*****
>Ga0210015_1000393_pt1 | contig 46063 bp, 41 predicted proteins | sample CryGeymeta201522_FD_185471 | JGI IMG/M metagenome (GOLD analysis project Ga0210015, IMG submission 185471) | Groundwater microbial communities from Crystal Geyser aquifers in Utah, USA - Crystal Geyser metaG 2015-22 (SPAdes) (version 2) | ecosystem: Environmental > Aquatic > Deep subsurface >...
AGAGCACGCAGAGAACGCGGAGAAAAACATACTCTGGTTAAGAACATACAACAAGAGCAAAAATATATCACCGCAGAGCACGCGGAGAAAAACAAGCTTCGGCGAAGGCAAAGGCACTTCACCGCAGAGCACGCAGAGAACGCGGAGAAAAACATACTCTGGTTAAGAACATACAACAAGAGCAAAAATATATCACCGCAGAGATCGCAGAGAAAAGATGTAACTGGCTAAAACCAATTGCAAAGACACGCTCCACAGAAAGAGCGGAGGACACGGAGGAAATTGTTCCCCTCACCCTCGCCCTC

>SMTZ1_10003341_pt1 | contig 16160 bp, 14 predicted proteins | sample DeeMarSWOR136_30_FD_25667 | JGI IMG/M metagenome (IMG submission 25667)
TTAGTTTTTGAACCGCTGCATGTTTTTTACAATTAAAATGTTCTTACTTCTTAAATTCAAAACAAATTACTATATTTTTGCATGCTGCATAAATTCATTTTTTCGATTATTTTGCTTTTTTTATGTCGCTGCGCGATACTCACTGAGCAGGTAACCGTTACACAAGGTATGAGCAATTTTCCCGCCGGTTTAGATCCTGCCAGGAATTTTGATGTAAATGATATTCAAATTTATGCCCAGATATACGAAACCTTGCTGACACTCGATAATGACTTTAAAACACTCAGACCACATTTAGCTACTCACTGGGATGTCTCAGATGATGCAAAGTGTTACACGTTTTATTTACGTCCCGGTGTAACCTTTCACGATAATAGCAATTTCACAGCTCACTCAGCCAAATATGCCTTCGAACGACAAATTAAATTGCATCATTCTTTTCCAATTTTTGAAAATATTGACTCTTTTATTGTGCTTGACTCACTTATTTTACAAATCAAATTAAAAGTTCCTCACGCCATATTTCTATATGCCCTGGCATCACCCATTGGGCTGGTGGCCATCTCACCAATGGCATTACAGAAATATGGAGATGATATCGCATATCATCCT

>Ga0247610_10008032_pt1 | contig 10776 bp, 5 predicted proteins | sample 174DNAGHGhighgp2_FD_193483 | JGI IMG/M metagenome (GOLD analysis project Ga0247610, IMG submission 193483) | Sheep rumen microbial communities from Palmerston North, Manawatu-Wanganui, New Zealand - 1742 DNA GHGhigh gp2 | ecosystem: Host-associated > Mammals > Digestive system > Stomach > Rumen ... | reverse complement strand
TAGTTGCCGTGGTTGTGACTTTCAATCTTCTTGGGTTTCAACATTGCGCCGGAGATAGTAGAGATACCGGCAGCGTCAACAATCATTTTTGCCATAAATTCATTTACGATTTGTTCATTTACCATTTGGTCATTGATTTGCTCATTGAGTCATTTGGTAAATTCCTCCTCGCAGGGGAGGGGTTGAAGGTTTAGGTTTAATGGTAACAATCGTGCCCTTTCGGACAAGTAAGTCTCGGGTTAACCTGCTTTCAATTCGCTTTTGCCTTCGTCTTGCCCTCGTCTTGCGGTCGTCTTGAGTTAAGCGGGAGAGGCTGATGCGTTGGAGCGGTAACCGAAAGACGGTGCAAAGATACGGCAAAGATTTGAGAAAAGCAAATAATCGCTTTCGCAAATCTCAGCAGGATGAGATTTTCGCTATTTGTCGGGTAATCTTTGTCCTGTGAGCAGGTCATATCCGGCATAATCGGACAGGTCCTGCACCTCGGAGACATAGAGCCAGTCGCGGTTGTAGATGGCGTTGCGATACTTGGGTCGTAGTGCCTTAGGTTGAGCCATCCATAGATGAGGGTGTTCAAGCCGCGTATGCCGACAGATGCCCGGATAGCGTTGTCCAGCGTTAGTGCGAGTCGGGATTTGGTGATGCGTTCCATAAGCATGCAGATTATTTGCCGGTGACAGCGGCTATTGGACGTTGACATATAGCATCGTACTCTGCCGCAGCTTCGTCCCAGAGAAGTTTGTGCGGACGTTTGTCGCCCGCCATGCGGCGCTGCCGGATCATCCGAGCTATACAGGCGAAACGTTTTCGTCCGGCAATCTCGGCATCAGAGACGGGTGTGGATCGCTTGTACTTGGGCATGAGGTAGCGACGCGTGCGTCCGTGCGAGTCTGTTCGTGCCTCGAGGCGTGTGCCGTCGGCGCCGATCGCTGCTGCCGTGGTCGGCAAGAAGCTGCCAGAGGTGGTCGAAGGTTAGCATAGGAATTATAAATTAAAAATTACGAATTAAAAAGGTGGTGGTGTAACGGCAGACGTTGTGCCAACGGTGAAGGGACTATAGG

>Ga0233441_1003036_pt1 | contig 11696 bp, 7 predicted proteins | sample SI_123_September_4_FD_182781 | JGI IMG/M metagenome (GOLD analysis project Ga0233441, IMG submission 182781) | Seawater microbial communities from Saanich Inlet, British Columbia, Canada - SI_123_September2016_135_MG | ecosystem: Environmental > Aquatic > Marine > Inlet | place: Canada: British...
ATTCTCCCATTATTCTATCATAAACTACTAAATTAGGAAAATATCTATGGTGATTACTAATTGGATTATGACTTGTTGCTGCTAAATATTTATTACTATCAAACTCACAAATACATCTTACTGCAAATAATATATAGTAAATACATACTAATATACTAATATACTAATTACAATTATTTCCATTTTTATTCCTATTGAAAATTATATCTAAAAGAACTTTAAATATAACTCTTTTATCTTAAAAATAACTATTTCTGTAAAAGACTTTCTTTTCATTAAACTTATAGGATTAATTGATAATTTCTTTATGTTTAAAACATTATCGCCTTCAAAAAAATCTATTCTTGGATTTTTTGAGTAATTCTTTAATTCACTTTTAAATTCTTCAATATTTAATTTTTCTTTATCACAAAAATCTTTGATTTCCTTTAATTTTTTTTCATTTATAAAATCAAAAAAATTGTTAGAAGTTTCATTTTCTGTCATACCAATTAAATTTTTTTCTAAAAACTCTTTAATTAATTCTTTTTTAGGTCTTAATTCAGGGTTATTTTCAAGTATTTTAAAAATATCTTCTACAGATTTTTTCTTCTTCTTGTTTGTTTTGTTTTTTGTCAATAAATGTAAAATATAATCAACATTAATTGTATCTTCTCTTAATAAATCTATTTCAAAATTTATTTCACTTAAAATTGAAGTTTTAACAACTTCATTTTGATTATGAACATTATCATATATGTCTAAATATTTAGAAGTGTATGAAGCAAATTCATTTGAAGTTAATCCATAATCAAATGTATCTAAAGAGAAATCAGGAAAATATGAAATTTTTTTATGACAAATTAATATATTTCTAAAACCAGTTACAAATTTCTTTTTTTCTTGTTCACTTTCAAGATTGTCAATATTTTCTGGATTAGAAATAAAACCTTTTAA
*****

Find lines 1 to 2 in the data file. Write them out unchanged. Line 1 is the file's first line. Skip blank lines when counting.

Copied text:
>Ga0210015_1000393_pt1 | contig 46063 bp, 41 predicted proteins | sample CryGeymeta201522_FD_185471 | JGI IMG/M metagenome (GOLD analysis project Ga0210015, IMG submission 185471) | Groundwater microbial communities from Crystal Geyser aquifers in Utah, USA - Crystal Geyser metaG 2015-22 (SPAdes) (version 2) | ecosystem: Environmental > Aquatic > Deep subsurface >...
AGAGCACGCAGAGAACGCGGAGAAAAACATACTCTGGTTAAGAACATACAACAAGAGCAAAAATATATCACCGCAGAGCACGCGGAGAAAAACAAGCTTCGGCGAAGGCAAAGGCACTTCACCGCAGAGCACGCAGAGAACGCGGAGAAAAACATACTCTGGTTAAGAACATACAACAAGAGCAAAAATATATCACCGCAGAGATCGCAGAGAAAAGATGTAACTGGCTAAAACCAATTGCAAAGACACGCTCCACAGAAAGAGCGGAGGACACGGAGGAAATTGTTCCCCTCACCCTCGCCCTC